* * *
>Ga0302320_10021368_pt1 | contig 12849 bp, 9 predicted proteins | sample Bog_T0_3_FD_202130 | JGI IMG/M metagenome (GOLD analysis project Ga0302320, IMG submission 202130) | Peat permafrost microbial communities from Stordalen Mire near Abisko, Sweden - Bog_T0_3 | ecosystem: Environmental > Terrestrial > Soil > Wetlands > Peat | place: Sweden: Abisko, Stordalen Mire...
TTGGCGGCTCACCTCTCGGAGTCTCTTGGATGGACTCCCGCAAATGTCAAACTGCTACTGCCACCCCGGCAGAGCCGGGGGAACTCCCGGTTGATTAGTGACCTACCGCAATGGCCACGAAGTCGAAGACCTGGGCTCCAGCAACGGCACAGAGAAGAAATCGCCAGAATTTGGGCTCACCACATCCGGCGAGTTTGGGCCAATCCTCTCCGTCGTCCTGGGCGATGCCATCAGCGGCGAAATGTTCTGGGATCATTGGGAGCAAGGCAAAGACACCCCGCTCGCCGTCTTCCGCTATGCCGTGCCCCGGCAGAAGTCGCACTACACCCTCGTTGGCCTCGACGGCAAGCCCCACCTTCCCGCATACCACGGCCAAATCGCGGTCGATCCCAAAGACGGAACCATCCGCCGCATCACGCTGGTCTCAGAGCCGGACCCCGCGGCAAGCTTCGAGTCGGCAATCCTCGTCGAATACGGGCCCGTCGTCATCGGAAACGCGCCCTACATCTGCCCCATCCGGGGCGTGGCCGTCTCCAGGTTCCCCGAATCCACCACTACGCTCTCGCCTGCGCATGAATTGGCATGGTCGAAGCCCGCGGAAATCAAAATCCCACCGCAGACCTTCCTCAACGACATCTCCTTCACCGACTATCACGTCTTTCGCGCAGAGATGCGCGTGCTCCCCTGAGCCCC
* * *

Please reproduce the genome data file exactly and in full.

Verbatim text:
>Ga0302320_10021368_pt1 | contig 12849 bp, 9 predicted proteins | sample Bog_T0_3_FD_202130 | JGI IMG/M metagenome (GOLD analysis project Ga0302320, IMG submission 202130) | Peat permafrost microbial communities from Stordalen Mire near Abisko, Sweden - Bog_T0_3 | ecosystem: Environmental > Terrestrial > Soil > Wetlands > Peat | place: Sweden: Abisko, Stordalen Mire...
TTGGCGGCTCACCTCTCGGAGTCTCTTGGATGGACTCCCGCAAATGTCAAACTGCTACTGCCACCCCGGCAGAGCCGGGGGAACTCCCGGTTGATTAGTGACCTACCGCAATGGCCACGAAGTCGAAGACCTGGGCTCCAGCAACGGCACAGAGAAGAAATCGCCAGAATTTGGGCTCACCACATCCGGCGAGTTTGGGCCAATCCTCTCCGTCGTCCTGGGCGATGCCATCAGCGGCGAAATGTTCTGGGATCATTGGGAGCAAGGCAAAGACACCCCGCTCGCCGTCTTCCGCTATGCCGTGCCCCGGCAGAAGTCGCACTACACCCTCGTTGGCCTCGACGGCAAGCCCCACCTTCCCGCATACCACGGCCAAATCGCGGTCGATCCCAAAGACGGAACCATCCGCCGCATCACGCTGGTCTCAGAGCCGGACCCCGCGGCAAGCTTCGAGTCGGCAATCCTCGTCGAATACGGGCCCGTCGTCATCGGAAACGCGCCCTACATCTGCCCCATCCGGGGCGTGGCCGTCTCCAGGTTCCCCGAATCCACCACTACGCTCTCGCCTGCGCATGAATTGGCATGGTCGAAGCCCGCGGAAATCAAAATCCCACCGCAGACCTTCCTCAACGACATCTCCTTCACCGACTATCACGTCTTTCGCGCAGAGATGCGCGTGCTCCCCTGAGCCCC